Save journalism from dying, Osinbajo tells editors

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Vice President Yemi Osinbajo has charged editors in media establishments to cleanse the journalism profession of unethical and corrupt practices.

Prof. Osinbajo said this, yesterday, at the ongoing 14th All Nigeria Editors’ conference in Asaba, Delta State.

The vice president spoke on ‘The end of the profession,’ wherein he said unethical practices have created credibility crisis in journalism, to the extent that the profession is seriously being threatened.

“The duty of the leaders of the profession is to make personal sacrifices to save the profession. What is the point of the Guild if we cannot call out the corrupt and unethical practices, if we cannot surgically remove the bad eggs in the interest of the profession and in the interest of our own earning?

“When a threat is existential, the response must be radical, otherwise, we really may not have a profession. We may really be presiding over something that we are making ourselves believe exist when it has really disappeared,” he said.

Osinbajo said, although technological innovation poses grave threats to many professions, including Law, journalism and accounting, journalism practitioners are more culpable to the dying credibility and integrity on the field.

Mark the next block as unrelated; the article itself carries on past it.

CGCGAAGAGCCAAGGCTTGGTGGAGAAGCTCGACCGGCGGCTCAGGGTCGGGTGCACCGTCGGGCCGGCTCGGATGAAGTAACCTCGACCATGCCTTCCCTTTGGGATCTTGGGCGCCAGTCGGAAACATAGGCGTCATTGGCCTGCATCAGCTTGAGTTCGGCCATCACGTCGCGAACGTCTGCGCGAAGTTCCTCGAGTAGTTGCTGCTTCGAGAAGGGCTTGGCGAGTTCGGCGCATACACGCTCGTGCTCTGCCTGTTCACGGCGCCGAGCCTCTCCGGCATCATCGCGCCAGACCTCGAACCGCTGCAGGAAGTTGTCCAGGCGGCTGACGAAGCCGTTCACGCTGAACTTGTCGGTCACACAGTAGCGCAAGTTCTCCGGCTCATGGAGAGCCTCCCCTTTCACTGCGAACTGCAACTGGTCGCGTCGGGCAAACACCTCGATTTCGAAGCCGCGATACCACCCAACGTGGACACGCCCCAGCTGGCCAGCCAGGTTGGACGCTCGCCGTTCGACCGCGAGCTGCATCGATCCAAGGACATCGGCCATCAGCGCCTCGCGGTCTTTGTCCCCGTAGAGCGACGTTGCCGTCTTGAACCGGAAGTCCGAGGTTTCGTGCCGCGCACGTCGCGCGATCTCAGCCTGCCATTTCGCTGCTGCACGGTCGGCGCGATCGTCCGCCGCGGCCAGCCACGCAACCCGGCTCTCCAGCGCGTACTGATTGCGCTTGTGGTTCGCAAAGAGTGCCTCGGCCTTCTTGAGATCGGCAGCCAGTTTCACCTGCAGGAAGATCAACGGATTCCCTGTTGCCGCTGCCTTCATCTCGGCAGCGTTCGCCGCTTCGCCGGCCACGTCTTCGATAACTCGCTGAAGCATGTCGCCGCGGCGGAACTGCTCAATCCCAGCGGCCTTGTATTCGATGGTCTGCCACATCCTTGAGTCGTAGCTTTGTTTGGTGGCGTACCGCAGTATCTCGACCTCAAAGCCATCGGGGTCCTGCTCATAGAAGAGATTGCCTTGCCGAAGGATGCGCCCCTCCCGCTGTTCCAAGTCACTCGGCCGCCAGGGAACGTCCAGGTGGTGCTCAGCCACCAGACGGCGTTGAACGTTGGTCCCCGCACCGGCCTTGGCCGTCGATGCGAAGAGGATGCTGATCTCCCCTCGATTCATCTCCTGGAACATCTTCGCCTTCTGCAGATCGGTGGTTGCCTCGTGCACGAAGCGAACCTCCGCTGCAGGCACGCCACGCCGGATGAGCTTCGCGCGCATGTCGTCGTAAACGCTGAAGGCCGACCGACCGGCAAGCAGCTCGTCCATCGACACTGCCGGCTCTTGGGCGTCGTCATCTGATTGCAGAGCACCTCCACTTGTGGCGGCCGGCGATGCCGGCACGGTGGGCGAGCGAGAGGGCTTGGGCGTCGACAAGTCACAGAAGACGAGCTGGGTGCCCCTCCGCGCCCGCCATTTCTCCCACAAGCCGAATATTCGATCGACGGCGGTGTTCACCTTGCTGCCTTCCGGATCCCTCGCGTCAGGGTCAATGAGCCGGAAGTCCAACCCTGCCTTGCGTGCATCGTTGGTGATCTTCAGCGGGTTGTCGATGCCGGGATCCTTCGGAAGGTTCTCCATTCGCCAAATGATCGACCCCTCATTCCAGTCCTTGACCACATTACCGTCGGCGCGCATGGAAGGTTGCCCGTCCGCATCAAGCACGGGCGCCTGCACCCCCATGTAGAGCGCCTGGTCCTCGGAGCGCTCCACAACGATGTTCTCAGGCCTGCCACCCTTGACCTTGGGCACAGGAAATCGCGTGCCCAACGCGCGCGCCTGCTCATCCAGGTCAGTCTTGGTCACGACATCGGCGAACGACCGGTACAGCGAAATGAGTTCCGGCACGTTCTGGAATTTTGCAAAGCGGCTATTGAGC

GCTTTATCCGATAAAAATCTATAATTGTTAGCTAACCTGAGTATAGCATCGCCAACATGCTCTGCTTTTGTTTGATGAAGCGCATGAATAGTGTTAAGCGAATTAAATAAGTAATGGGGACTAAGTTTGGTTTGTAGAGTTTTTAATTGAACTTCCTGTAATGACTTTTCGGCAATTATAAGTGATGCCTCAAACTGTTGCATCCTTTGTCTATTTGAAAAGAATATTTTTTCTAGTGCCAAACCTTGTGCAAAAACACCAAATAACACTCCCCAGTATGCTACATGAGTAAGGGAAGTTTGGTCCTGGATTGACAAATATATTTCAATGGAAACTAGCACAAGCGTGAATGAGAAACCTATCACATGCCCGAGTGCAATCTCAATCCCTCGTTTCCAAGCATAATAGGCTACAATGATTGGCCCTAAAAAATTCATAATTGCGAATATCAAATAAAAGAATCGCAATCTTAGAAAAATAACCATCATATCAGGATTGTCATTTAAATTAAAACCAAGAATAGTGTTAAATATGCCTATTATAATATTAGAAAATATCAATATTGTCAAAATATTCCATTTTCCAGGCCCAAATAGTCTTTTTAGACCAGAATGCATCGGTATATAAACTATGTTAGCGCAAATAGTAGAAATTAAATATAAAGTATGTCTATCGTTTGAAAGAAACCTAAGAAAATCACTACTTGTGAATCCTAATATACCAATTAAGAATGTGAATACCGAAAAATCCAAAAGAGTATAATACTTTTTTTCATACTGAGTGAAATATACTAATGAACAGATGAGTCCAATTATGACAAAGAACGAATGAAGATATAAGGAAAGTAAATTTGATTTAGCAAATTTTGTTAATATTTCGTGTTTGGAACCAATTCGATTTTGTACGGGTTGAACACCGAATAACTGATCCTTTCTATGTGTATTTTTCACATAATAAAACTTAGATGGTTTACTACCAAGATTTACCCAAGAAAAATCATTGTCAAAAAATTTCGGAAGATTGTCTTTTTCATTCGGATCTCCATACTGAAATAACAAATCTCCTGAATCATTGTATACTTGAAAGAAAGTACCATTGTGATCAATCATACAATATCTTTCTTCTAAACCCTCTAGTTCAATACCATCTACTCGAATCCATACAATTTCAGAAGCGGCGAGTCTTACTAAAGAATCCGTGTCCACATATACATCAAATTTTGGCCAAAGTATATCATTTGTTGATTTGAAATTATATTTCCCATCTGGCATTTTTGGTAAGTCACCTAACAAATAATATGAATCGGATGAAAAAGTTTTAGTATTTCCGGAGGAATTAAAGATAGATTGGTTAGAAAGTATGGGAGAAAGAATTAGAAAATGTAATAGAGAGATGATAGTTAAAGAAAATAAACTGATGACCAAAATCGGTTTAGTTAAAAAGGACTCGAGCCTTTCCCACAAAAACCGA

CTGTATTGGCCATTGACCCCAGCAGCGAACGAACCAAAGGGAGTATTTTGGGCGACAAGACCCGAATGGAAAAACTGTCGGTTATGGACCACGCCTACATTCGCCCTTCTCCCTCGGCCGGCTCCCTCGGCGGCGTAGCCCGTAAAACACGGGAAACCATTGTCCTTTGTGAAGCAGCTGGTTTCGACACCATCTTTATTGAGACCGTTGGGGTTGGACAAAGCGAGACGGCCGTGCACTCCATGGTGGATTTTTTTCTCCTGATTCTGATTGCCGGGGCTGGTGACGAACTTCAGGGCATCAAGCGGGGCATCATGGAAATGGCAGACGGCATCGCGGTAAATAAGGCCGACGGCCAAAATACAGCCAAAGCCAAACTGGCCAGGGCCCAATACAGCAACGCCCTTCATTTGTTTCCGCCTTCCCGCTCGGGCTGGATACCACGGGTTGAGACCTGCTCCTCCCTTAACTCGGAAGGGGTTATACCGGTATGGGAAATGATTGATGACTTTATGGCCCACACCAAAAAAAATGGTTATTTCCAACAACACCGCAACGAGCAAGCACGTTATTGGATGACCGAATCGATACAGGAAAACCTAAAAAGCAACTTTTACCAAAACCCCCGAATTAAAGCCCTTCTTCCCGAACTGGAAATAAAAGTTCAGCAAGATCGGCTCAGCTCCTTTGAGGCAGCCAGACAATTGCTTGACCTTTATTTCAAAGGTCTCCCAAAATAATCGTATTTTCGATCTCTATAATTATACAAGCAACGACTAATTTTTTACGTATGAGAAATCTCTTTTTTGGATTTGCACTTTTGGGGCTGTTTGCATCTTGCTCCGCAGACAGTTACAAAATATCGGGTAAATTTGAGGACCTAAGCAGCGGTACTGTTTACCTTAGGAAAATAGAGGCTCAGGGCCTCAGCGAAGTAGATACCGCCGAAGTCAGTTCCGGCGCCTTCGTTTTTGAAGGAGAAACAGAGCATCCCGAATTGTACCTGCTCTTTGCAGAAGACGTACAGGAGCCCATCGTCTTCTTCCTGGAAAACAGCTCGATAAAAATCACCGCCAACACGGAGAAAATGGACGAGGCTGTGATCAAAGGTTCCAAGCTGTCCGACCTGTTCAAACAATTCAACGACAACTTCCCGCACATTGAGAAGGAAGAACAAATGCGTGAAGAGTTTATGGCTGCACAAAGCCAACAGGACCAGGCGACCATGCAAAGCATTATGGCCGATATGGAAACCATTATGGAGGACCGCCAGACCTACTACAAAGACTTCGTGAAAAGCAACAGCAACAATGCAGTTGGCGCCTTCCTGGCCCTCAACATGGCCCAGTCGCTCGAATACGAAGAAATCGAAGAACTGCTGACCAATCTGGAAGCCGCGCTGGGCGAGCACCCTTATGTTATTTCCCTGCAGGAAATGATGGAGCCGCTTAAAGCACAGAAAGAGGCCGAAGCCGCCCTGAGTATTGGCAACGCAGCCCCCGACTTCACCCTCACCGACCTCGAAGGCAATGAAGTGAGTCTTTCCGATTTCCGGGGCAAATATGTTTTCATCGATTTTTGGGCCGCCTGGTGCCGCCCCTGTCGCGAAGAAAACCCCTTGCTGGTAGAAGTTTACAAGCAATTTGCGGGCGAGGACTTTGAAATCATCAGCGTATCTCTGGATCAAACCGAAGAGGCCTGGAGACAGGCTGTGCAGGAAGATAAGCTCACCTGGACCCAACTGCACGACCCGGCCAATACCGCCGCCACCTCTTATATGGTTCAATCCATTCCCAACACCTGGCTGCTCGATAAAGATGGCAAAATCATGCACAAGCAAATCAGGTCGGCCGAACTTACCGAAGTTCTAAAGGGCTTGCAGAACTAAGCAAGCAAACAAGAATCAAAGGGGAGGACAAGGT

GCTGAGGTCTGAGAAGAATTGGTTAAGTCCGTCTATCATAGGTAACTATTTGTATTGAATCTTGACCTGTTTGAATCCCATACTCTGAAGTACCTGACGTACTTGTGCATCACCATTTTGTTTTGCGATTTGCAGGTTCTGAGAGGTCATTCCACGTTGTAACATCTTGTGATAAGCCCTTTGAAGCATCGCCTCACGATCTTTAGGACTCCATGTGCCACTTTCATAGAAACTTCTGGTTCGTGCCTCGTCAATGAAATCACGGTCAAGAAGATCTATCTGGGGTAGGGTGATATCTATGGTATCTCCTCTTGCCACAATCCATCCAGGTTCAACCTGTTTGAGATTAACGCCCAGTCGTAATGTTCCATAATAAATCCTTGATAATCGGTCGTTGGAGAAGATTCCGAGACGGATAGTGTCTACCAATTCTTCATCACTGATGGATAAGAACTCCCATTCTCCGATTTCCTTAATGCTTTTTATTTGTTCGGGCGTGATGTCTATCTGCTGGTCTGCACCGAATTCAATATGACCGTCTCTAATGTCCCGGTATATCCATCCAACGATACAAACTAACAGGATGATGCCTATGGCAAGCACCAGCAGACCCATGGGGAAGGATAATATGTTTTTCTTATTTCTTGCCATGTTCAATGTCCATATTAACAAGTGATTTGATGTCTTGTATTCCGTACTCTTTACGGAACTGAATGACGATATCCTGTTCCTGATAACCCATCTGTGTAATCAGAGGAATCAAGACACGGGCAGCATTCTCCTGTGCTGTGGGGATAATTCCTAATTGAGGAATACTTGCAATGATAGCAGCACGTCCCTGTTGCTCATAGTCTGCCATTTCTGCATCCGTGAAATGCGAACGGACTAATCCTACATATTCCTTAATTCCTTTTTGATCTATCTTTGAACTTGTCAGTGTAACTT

“Over time, we have lost the trust of our public. What do people want? They want truthful information, they want objectivity, they want clear analysis of issues of the economy, law, social sciences.

“Time was when someone will say I read it in Daily Times. It was the closest thing to scriptures. Today, skeptics will ask you who sponsored the story. Most of the investigative reports is done by the ubiquitous blogs and online medium.

“The likes of Tell, Newswatch, The News and others that told the big story have all gradually disappeared. A Guild is the society of gatekeepers. To you belongs the enormous task of defining the ethics, norms, ethos of the profession.

“Upon you is the burden of setting the acceptable roles, conventions and practices of the profession. But, this burden is made greater in a society where corruption is systemic and where there is constant fight to deal with systemic corruption,” said Osinbajo.

He added that social media has become the preferred source of news for the people, and that unregulated online platforms can be owned and managed by “everybody and anybody who dishes out any information and that journalism has always been at great risks, with the right to Freedom of Information, adding however that there were financial and regulatory restrictions, which are, today, no more.

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